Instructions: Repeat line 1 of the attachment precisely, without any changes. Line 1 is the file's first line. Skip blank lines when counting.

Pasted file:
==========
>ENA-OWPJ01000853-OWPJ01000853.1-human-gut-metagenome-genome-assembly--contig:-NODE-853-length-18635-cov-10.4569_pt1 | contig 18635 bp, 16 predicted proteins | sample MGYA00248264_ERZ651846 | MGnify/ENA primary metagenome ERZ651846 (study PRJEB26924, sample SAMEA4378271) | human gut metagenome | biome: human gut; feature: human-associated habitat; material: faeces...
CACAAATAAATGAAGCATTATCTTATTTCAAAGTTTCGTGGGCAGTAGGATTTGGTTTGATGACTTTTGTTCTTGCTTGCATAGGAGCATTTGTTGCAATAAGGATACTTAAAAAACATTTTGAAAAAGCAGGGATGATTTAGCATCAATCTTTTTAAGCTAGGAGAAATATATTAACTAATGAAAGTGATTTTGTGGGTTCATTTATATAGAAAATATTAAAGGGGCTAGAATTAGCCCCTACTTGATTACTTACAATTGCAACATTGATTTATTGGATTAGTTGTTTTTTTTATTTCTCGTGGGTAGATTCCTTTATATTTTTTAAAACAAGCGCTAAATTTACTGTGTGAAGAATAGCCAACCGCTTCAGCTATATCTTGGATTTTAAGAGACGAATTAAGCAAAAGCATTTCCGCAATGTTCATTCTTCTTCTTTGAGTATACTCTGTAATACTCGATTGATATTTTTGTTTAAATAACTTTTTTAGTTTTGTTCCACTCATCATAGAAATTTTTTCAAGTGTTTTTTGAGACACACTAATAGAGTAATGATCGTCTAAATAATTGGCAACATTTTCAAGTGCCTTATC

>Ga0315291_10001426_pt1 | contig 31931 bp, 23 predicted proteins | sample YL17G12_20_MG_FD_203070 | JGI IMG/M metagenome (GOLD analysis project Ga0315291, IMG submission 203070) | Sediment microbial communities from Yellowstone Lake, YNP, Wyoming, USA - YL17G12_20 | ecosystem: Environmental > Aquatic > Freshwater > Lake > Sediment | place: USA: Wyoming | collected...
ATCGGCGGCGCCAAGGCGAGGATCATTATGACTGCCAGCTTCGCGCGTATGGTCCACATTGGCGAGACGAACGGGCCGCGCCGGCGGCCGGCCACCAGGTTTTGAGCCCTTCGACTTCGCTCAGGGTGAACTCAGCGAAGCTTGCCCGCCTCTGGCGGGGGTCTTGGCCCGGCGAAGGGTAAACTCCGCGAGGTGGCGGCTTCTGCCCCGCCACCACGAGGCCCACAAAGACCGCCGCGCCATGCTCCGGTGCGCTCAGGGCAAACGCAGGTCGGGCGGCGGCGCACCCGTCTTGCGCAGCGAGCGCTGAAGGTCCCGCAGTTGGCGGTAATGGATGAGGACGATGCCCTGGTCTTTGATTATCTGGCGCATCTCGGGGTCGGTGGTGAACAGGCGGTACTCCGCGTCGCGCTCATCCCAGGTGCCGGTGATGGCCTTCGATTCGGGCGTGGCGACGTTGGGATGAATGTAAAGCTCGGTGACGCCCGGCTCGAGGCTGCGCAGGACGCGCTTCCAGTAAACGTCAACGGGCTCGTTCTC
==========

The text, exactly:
>ENA-OWPJ01000853-OWPJ01000853.1-human-gut-metagenome-genome-assembly--contig:-NODE-853-length-18635-cov-10.4569_pt1 | contig 18635 bp, 16 predicted proteins | sample MGYA00248264_ERZ651846 | MGnify/ENA primary metagenome ERZ651846 (study PRJEB26924, sample SAMEA4378271) | human gut metagenome | biome: human gut; feature: human-associated habitat; material: faeces...